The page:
THIS POST was quite welcome as I entered my second brain-numbing week of writing our annual "assessment reports" for the twelve general education classes we teach.*
I don't want to make too much of this. It could be worse. I could be gluing wet, leathery wallpaper onto crumbling cinderblocks in Brezhnev's Russia. . .
And there's this from a December Wall Street Journal's article:
Across U.S. higher education, nonclassroom costs have ballooned, administrative payrolls being a prime example. The number of employees hired by colleges and universities to manage or administer people, programs and regulations increased 50% faster than the number of instructors between 2001 and 2011, the U.S. Department of Education says. It's part of the reason that tuition, according to the Bureau of Labor Statistics, has risen even faster than health-care costs.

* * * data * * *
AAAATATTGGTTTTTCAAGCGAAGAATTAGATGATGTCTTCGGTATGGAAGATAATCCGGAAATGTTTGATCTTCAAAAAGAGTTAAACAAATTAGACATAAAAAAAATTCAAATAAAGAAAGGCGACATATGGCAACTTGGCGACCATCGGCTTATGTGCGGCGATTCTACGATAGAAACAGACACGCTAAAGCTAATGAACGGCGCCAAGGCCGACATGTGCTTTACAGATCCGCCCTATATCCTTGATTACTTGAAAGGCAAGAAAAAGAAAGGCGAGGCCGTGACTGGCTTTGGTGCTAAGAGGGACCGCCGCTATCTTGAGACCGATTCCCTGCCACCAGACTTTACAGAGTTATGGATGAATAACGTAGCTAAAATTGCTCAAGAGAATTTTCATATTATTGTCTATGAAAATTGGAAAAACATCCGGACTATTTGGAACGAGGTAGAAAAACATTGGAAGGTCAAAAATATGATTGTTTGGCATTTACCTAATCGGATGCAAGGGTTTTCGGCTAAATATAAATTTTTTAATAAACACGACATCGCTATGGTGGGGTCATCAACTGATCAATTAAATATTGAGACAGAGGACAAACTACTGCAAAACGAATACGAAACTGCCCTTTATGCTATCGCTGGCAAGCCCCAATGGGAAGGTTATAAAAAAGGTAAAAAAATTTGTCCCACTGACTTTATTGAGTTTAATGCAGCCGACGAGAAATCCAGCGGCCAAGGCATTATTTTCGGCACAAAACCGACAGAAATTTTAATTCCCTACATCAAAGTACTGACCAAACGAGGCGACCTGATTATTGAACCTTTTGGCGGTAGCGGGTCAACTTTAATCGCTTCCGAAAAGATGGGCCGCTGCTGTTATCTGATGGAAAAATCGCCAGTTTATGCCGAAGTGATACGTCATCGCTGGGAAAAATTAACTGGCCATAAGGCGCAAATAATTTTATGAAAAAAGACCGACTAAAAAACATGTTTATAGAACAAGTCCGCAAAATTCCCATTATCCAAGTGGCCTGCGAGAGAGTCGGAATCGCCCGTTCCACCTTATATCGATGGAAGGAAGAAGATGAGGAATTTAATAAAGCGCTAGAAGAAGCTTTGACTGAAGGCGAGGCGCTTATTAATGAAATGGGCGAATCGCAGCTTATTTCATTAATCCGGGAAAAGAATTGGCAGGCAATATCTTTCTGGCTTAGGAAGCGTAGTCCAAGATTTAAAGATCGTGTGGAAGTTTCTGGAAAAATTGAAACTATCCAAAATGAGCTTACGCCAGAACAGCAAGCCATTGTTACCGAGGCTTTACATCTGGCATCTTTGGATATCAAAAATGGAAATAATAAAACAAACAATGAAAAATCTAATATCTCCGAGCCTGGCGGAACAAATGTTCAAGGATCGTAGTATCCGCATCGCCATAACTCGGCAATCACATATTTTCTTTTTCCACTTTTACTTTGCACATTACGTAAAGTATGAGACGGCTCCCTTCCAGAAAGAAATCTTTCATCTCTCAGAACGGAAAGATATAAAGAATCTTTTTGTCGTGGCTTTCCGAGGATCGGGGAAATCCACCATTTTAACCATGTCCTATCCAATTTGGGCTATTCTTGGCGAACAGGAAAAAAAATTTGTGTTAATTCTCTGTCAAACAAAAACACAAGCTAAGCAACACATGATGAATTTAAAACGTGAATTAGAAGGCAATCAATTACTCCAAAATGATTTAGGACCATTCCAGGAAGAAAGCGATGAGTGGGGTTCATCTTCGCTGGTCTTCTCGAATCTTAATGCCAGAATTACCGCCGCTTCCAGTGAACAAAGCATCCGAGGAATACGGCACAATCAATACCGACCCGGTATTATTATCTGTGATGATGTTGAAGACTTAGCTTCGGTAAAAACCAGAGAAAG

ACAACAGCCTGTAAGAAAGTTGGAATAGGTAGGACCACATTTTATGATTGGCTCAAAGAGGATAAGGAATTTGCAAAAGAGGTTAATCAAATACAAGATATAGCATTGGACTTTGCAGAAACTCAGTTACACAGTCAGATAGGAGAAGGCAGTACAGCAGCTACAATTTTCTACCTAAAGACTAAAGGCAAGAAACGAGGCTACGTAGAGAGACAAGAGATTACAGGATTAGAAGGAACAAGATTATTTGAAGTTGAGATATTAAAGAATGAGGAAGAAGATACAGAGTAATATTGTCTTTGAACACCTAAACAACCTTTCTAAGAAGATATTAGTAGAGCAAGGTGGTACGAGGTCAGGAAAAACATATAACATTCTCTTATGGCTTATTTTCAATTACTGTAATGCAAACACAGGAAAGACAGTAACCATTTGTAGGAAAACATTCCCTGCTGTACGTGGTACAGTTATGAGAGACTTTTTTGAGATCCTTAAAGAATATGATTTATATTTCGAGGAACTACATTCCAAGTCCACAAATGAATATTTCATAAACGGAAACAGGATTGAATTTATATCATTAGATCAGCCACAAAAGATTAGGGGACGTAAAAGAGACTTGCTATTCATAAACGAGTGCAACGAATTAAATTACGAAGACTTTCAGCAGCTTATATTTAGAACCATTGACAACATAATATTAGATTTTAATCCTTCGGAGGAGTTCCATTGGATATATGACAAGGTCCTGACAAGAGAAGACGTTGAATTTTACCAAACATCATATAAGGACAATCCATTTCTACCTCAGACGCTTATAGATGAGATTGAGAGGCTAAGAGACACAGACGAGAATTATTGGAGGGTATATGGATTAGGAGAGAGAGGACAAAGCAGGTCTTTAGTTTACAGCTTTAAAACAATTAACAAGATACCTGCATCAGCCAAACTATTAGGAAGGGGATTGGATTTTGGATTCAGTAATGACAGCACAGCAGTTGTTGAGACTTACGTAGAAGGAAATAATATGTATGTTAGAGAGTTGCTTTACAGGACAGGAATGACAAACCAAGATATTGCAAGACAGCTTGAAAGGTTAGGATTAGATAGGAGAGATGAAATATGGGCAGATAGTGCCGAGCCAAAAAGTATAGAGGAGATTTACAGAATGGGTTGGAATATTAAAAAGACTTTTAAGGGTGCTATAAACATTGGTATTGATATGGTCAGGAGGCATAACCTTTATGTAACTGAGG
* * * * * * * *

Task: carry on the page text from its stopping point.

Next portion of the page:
The Economist's takeaway:
That is to say, students have faced rapidly rising tuition costs not due to large increases in the cost of instruction, but mostly due to the dramatic, rapid growth of the university bureaucratic class, which offers nothing of obvious worth to the education of their universities' increasingly cash-strapped and indebted students.
According to a 2010 study on administrative bloat from the libertarian Goldwater Institute, tuition tripled from 1993 to 2007 at my own school, the University of Houston. Over that period, instructional spending per student changed not at all, while administrative spending per pupil nearly doubled. This is fairly representative of the national pattern. This seems to me to suggest that state university systems might first seek savings in leaner management before outsourcing instruction to glorified versions of YouTube.
Obviously leaner management isn't going to happen anywhere in this country any time soon, but there's some consolation that even otherwise reliable neo-liberals realize that there might be some limit to how much of our time and wealth our overlords can hoover away from us.
*At some point I'll try to describe assessment processes in all of their surreality and also try to discern the effects on all of us that these various collective dishonesties this kind of bureaucratic makework requires, but right now the whole thing has made me too stupid to say anything intelligent about anything at all.]